The Chartered Institute of Building Services Engineers (CIBSE) has released guidelines detailing how buildings should be operated to maintain clean air during the pandemic. Some guidelines include running air handling units continually on full air supply (reducing speed only when the building is empty), running toilet extracts continually, and disabling heat recovery devices. All of these actions could result in buildings’ energy consumption increasing even if they are mostly unoccupied. This is particularly applicable if a building is being prepared to reopen, since the air systems may need to be run for a few weeks in advance of reoccupation. Additionally, if the lockdowns continue into the fall and winter months, building plants may run on reduced settings rather than fully off, in order to avoid starting up from cold.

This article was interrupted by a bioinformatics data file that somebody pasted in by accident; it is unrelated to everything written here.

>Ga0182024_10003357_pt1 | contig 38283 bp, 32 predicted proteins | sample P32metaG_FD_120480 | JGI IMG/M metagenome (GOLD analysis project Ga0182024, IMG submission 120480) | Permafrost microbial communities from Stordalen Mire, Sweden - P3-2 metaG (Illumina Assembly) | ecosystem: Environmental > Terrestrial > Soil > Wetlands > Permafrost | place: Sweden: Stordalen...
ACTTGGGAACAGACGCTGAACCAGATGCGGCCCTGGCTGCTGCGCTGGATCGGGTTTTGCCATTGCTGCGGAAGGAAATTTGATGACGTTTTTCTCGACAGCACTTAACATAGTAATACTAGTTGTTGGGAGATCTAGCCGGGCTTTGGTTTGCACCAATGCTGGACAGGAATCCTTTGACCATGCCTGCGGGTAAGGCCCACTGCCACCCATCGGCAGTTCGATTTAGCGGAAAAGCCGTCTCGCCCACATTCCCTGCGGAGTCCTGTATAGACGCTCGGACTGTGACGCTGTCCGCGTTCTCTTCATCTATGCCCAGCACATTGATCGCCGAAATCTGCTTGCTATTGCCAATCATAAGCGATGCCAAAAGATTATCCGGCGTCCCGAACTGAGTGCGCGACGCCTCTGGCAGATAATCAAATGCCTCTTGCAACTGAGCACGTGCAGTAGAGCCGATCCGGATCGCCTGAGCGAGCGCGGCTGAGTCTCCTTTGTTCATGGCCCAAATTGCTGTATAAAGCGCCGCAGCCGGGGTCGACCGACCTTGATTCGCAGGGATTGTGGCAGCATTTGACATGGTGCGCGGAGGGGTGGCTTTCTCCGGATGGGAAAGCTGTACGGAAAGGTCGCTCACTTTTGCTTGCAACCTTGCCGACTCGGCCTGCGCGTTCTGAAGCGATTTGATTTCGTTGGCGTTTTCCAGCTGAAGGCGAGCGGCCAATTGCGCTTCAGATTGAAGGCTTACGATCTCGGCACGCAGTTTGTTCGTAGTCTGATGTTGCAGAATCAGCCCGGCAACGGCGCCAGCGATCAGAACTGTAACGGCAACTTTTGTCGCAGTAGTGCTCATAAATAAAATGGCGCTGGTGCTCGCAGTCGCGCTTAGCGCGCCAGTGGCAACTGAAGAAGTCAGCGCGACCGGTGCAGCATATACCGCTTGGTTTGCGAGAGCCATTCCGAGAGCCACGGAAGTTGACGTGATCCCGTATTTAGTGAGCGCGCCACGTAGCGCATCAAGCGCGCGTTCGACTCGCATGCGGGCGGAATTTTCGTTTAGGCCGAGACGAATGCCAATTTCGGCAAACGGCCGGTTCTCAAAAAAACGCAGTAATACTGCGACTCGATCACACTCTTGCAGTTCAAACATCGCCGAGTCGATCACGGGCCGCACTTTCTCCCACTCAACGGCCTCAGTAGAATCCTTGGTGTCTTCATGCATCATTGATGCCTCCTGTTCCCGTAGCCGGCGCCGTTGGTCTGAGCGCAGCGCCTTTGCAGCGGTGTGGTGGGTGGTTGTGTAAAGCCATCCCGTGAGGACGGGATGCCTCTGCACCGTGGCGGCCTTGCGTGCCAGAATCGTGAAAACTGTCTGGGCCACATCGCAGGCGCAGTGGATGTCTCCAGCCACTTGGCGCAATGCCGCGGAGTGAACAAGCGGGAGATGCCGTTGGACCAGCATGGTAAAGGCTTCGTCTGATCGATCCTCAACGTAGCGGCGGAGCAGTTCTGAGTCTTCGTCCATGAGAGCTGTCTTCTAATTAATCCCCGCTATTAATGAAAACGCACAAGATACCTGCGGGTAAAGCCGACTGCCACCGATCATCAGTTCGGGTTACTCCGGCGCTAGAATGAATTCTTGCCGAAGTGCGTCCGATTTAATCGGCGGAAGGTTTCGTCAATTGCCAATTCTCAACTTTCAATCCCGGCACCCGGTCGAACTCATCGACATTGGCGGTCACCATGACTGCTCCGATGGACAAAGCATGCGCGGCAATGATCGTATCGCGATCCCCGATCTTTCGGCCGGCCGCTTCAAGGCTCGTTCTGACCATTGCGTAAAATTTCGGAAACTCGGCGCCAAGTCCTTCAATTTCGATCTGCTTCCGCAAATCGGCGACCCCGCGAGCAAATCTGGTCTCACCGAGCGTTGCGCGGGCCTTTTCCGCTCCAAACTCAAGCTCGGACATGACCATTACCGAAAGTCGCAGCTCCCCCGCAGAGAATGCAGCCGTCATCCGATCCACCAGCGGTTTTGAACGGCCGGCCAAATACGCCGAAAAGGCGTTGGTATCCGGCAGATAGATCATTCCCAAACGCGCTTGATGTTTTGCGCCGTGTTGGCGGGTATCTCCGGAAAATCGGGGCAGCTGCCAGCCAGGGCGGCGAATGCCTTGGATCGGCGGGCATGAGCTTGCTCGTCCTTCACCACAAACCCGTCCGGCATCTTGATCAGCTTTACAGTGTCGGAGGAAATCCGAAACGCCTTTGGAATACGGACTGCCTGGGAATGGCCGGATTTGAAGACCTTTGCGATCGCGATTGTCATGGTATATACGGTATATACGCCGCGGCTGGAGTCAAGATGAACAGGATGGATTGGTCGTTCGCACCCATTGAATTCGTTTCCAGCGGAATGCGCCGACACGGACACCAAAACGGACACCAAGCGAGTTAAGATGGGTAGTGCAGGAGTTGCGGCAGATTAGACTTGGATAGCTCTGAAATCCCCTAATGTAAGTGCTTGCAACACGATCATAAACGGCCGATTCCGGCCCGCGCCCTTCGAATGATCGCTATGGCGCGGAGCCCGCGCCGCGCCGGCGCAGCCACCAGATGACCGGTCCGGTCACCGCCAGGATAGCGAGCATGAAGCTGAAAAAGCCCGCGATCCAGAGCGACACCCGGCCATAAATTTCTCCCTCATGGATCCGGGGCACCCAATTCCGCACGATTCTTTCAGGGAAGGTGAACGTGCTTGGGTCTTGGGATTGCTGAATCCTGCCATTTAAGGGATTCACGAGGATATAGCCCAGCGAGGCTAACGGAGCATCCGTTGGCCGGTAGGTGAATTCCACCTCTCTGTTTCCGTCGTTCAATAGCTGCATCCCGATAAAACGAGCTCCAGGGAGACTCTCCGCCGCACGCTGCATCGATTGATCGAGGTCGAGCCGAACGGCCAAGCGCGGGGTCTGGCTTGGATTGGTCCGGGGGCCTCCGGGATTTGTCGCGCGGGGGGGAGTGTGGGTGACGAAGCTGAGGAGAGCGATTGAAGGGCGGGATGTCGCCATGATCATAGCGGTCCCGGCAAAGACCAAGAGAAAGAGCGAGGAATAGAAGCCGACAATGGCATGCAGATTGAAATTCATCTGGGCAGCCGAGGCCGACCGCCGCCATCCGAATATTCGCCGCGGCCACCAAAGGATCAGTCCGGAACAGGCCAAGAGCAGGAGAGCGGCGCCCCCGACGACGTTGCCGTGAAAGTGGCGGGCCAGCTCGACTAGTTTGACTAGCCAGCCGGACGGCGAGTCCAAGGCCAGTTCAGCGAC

2. Using Data to Minimize Energy Lost During Lockdown
Often, aging Building Management Systems (BMS) do not provide the expected control to systems. BMS systems may indicate they are switched off, but still run at night. Additionally, systems may show incorrect supply and return temperatures and quantities of recirculation. Thus, it is wise to check the status of your BMS against your building operations. Moreover, the pandemic has emphasized the importance of having accurate data. For example, your finance team may be under the assumption that an empty building is completely switched off (and expect energy and financial savings). As discussed above, this is often not the case. It is important to do regular reviews of building consumption, so everyone is aware of energy usage and cost.
As buildings slowly begin to re-open, they will likely operate at reduced hours and 50% capacity. Accurate data highlights where you can maximize the efficiency of an operational building running below usual capacity. Regular reviews of the energy data should similarly be made to identify higher than expected consumption as areas are re-occupied.
3. Leveraging Efficiency to Reduce Energy Costs